October 2018 | Updated: December 2021

A designer’s guide to the Figma API

Part 1: Understanding the API.

You can find the code for this tutorial here.

At TIDAL, we have a comprehensive design system built in Figma. A little while ago, I decided to have a look at how we could use the Figma API to improve and maybe automate our workflow around this.

The problem I instantly ran into is that there are basically no resources out there demonstrating how to use it, especially at a lower technical level. So I thought I would write a little bit about how to get up and running and using the API.

It is a design tool after all, maybe designers should be able to use it. (This might be painfully slow for a more technical reader)

What you’ll need

  • A text editor. VSCode is good and free.
  • Figma.
  • macOS. (It should be trivial to adapt the example to Windows, but I rely on the terminal quite a lot.)

Step 1: How the API works

In essence the API is just a set of URLs, that we call endpoints. We can send requests to these endpoints and get responses back from them. The type of endpoint dictates what sort of stuff you get back. There are 10 endpoints currently available:

Before we carry on we should probably talk about what the API does not let us do: edit Figma files. You might notice from the list of endpoints above that all except one has theGETprefix before it. This means the we only have view-level access to those endpoints. The POST Comments endpoint lets us add a comment but that’s as far as it goes.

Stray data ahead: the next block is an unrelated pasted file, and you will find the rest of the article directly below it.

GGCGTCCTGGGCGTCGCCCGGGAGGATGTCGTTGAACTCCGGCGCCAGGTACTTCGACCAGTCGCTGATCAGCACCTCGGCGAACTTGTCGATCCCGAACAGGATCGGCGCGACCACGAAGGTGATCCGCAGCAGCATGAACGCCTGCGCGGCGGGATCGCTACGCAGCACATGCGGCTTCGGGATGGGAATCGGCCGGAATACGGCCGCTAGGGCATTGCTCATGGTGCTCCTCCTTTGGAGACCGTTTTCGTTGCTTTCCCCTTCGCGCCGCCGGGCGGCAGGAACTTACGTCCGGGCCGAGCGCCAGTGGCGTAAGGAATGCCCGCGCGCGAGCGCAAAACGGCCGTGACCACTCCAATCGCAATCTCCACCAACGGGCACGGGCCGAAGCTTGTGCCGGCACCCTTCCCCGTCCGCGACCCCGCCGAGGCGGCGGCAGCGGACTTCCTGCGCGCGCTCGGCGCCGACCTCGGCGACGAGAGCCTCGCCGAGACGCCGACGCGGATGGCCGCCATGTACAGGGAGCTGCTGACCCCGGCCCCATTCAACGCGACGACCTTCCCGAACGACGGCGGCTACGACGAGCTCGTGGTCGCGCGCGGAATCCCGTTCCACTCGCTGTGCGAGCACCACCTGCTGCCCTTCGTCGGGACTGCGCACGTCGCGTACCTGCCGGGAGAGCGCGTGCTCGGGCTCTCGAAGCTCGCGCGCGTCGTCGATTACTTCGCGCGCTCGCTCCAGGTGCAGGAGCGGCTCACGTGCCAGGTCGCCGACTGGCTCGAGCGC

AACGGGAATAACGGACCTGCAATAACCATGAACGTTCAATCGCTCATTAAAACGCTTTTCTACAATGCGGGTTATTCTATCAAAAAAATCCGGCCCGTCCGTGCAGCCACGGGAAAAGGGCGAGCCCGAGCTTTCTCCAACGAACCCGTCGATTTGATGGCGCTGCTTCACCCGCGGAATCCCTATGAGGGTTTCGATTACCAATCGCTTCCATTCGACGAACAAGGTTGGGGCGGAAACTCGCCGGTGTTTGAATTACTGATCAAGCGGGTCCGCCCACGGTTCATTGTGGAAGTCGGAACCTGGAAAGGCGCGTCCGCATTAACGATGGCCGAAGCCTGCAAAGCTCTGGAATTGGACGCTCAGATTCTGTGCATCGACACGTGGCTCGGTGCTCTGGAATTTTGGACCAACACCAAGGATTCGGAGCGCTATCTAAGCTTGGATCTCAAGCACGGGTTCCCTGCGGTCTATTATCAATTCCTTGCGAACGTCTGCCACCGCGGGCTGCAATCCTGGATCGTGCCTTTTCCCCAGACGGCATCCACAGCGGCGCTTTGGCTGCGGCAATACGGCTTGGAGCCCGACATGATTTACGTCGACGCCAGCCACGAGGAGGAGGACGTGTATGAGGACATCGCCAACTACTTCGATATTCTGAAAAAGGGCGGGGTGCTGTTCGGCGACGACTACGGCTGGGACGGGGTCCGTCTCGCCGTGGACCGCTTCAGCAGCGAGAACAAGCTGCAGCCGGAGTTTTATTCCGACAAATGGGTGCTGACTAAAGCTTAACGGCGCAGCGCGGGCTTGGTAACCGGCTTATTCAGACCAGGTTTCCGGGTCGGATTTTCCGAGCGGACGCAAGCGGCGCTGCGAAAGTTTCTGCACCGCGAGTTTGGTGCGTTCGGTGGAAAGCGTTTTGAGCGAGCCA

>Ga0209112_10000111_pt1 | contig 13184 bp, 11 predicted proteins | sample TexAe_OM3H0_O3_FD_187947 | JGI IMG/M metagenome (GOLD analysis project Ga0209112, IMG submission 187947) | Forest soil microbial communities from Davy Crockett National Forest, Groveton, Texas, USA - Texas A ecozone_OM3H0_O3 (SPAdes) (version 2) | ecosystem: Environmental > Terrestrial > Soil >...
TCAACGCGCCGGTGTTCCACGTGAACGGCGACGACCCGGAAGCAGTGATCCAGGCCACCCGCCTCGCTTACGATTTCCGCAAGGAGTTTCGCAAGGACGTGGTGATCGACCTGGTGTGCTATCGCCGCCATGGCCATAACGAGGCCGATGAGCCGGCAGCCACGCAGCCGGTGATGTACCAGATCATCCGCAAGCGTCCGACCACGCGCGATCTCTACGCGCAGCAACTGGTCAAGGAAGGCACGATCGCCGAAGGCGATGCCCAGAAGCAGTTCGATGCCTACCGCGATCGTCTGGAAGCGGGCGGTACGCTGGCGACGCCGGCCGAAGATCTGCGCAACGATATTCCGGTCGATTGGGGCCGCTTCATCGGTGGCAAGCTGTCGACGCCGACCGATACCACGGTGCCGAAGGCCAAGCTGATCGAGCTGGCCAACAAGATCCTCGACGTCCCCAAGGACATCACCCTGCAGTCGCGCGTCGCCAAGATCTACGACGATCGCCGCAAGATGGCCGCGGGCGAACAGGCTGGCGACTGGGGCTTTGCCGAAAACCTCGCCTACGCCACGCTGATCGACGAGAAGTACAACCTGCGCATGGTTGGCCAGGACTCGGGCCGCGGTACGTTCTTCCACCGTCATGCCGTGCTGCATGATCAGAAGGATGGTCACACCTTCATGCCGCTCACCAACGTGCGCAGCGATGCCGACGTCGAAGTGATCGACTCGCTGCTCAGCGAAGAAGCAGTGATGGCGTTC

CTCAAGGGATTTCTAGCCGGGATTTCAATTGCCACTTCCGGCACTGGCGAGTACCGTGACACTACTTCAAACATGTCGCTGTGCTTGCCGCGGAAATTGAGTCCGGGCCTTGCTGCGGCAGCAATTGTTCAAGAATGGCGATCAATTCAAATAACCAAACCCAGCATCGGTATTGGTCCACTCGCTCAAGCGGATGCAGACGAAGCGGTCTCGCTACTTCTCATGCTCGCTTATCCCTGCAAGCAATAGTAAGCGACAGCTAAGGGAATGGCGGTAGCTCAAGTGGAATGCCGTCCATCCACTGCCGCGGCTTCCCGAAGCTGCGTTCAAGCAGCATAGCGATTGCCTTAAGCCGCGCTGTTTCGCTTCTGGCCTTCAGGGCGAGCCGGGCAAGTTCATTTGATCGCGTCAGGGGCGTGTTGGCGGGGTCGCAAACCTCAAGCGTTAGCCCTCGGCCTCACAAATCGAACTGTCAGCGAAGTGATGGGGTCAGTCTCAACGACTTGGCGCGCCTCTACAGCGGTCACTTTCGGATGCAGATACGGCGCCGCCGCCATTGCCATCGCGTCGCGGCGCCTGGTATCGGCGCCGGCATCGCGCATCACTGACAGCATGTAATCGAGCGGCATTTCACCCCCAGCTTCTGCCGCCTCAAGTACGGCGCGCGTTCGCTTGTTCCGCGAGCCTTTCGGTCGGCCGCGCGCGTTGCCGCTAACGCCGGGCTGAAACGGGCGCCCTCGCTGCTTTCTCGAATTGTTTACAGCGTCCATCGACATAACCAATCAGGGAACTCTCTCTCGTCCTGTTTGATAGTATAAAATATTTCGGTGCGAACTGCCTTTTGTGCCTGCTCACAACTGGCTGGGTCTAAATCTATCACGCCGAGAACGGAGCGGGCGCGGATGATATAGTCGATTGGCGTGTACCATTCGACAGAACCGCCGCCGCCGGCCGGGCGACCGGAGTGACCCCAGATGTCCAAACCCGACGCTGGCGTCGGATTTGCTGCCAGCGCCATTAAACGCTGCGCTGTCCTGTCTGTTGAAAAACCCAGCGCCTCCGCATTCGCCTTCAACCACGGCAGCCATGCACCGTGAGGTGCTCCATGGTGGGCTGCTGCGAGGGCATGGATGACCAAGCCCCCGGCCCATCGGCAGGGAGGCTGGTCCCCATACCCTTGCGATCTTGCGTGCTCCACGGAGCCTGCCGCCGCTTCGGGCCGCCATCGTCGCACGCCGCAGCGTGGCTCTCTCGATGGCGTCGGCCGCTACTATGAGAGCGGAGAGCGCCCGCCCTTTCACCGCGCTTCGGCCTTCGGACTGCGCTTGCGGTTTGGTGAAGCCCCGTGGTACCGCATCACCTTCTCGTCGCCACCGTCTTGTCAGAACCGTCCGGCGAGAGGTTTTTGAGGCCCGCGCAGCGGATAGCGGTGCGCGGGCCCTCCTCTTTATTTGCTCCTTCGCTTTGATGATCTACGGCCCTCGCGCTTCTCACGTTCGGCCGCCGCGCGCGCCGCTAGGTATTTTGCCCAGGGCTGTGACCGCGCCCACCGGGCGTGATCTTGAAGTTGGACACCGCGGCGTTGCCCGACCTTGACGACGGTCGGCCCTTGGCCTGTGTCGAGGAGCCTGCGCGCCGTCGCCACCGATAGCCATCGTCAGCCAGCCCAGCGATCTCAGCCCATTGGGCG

Update from 2022:

While this is still true, you can now manipulate Figma documents with plugins

Understanding the workflow

So what if we wanted to get a few screens from a file and display them? The basic workflow would go as follows:

  • Step 1:

    We send a request to the GET File endpoint with the URL of our file as an endpoint.

An illustration demonstrating how a server communicates to an endpoint

  • Step 2:

    We get a response in return. This will be a chunk of JSON that contains all the information for every element inside that file. You can think of this as a giant list that describes all the attributes every element has (and doesn’t have).

An illustration showing how an endpoint delivers a server request

  • Step 3:

    We iterate through this chunk of information and find the screens we want to display. Each element in a Figma file has a unique ID we need.

An illustration showing a server processing a request

  • Step 4:

    Once we have found those IDs, we send them along with a new request, this time to the GET File images endpoint.

An illustration demonstrating a server making a second request to an endpoint

  • Step 5:

    That endpoint will then send us some more JSON, but this time it will contain URLs. These URLs are where the images of our screens are hosted by Figma.

An illustration demonstrating an endpoint processing and returning a request

  • Step 6:

    We send those URLs to our frontend to display them as images.

An illustration demonstrating a server returning a request to a front end client

In Part 2 we are going to set up a server which will communicate to the Figma API endpoints. I promise it’s not as hard as it seems.

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